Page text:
Your local council may decide to pay your contractor or builder directly, while in some circumstances, they will provide you with a cheque to pass onto them. Whichever payment system is adopted will be stipulated when your application is approved.
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Do you have to repay the Disabled Facilities Grant?
In the majority of situations, you normally don’t have to repay a DFG. There are certain circumstances, such as if you sell your home or move property for non-medical reasons within five years of the work being completed, where you may need to partially repay the grant. However, these conditions will all be explained at the approval stage.
How to apply for a Disabled Facilities Grant
When you are ready to apply for a DFG, there are several steps to take as part of the application process.
1. Get an assessment
First, you will need an assessment of your home to see which changes may be necessary. Your council will typically send an occupational therapist or trained assessor to do this.
There could be a long waiting list for assessments, so you may want to contact your council to check if you can use a private occupational therapist and then include the cost of this in your grant application. It’s always worth double checking first before you part with any money.
2. Complete a DFG application form
Once you’ve had your assessment, you’ll then need to complete a DFG application form from your local council. The council normally needs two written estimates for the cost of the work.
If you require any help with your application, the government funds an organisation called Foundations which can help.
3. Provide any relevant documentation
You must provide proof that a disabled person lives at the property and that they are either a tenant or owner. If renting, written proof from the landlord must be included. The same can be said for those who live in a co-owned property. All parties must confirm that they are happy to go ahead with the relevant alterations in writing.
4. Apply for planning permission if necessary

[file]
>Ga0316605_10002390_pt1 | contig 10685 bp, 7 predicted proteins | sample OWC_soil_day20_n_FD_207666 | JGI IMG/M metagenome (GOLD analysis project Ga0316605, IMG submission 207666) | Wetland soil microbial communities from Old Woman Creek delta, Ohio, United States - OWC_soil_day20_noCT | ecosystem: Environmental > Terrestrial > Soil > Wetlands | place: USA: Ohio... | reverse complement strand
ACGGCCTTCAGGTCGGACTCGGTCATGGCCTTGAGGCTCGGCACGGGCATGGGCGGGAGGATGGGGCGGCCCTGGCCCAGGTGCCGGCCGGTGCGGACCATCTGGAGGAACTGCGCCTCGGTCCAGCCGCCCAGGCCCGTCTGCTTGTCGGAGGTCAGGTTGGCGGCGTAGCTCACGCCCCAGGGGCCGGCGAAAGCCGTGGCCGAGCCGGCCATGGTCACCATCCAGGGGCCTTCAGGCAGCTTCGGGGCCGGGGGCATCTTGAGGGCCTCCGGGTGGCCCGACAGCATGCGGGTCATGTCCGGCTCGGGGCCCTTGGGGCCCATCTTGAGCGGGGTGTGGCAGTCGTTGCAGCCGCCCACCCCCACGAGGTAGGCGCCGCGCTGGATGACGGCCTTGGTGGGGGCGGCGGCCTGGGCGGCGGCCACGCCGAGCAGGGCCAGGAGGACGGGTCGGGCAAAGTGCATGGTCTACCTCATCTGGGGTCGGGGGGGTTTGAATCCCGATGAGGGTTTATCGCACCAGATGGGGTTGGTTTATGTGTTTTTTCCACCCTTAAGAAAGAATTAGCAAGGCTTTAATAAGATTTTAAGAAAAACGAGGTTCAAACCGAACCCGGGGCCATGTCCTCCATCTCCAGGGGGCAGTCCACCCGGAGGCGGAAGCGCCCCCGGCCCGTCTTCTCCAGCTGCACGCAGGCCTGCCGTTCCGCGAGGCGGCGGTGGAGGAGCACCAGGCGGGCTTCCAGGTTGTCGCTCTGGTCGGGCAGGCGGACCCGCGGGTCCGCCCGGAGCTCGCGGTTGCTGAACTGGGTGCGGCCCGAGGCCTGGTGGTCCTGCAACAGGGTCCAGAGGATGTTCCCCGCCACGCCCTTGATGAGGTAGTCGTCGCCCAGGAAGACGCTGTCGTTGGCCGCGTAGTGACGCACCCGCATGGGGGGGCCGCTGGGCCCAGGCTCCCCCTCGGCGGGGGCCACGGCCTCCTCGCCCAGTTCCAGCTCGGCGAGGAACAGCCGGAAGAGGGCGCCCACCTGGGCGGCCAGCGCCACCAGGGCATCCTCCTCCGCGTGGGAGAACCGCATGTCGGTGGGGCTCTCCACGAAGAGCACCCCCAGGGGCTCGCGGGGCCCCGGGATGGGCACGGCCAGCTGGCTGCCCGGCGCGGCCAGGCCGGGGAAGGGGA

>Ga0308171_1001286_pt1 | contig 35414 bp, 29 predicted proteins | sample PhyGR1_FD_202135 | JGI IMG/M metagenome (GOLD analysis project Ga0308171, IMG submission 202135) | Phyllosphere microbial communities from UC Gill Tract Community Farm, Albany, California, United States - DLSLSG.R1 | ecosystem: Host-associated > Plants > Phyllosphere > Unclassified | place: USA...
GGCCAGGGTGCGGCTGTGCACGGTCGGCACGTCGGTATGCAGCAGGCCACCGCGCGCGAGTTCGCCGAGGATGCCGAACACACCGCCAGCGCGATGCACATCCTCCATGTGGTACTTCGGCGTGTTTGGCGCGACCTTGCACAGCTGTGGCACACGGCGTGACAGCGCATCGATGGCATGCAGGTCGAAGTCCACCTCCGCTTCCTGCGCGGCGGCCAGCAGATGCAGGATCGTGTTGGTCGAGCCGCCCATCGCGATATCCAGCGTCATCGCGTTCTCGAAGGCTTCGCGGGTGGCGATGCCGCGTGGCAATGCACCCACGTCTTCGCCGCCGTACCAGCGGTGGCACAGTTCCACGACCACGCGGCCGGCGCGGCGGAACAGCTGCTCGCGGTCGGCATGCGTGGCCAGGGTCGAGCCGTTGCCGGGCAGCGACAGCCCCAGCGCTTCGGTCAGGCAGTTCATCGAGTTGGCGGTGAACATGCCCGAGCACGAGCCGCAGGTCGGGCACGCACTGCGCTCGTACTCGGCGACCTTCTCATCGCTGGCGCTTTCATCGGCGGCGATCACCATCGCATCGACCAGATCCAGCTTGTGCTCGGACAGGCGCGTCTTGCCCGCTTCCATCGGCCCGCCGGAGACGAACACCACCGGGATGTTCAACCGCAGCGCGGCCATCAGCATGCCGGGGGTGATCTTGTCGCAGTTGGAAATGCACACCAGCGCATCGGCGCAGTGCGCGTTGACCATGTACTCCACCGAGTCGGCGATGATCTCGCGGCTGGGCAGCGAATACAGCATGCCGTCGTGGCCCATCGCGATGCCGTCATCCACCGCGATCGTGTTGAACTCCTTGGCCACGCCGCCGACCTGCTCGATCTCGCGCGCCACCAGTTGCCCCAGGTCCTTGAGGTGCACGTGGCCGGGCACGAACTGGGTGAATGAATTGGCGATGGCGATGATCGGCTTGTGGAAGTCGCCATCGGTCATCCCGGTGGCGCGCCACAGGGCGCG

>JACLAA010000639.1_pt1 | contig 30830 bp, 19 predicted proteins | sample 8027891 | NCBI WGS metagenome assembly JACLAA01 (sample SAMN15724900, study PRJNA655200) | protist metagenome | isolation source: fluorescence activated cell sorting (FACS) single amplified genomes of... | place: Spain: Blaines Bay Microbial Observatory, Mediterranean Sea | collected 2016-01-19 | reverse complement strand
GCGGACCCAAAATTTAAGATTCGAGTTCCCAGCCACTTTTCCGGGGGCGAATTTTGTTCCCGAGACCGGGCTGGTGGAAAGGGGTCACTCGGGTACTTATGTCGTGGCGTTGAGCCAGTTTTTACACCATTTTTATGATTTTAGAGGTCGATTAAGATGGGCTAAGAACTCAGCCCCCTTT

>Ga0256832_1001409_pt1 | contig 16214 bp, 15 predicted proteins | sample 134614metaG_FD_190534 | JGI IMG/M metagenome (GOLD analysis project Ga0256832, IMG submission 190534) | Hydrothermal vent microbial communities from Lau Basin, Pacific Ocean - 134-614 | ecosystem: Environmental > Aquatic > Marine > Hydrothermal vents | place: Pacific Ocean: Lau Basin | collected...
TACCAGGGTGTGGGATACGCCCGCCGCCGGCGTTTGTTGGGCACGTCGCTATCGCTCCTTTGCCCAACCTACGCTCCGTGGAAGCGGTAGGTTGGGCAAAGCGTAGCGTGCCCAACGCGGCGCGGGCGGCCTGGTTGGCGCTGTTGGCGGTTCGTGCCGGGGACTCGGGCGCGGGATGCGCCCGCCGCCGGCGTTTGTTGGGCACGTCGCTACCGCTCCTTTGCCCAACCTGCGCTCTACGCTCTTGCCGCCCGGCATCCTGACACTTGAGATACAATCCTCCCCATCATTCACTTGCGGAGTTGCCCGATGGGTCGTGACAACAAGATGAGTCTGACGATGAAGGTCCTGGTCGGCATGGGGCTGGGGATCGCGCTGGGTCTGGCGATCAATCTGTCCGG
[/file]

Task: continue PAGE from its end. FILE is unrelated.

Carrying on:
If you plan on undertaking a substantial renovation such as building an extension, or you live in a listed building or conservation area, you’ll need planning permission or to have building regulations approval beforehand. Certain flats or maisonettes may also have specific rules about renovations.
If the council asks you to employ a qualified architect or surveyor to plan and oversee this work and your grant is approved, you can use the grant towards the cost of their fees.
However, if you only plan on installing a walk-in bathtub or wet room in your existing bathroom, you won’t require planning permission. Whether or not planning permission is required depends on the degree of the proposed changes.
5. Submit your application
Once you submit your application, your council must give you a decision within six months. This starts from the date of your formal application.
Don’t get started on any renovation work before your local council has approved it, otherwise it may not be covered by the grant and could leave you out of pocket.
Are there any alternatives to the Disabled Facilities Grant if you’re not eligible?
You can appeal directly to your council if you’re unhappy with its decision. Following this, you can also complain to the Local Government Ombudsman, who will decide whether or not to investigate your complaint.
You may also be eligible for other benefits, such as a Personal Independence Payment (PIP) or Attendance Allowance, depending on your age. Neither of these benefits are means-tested, so these may be more suitable if your household income or savings are especially high.
If the recommended adaptations to your home cost under £1,000, these can be provided and fitted for free if you live in England. If you live in Northern Ireland or Scotland, your local authority might charge for minor adaptations. It’s the same in Wales, but any charges must be “reasonable” and take into consideration your ability to pay them.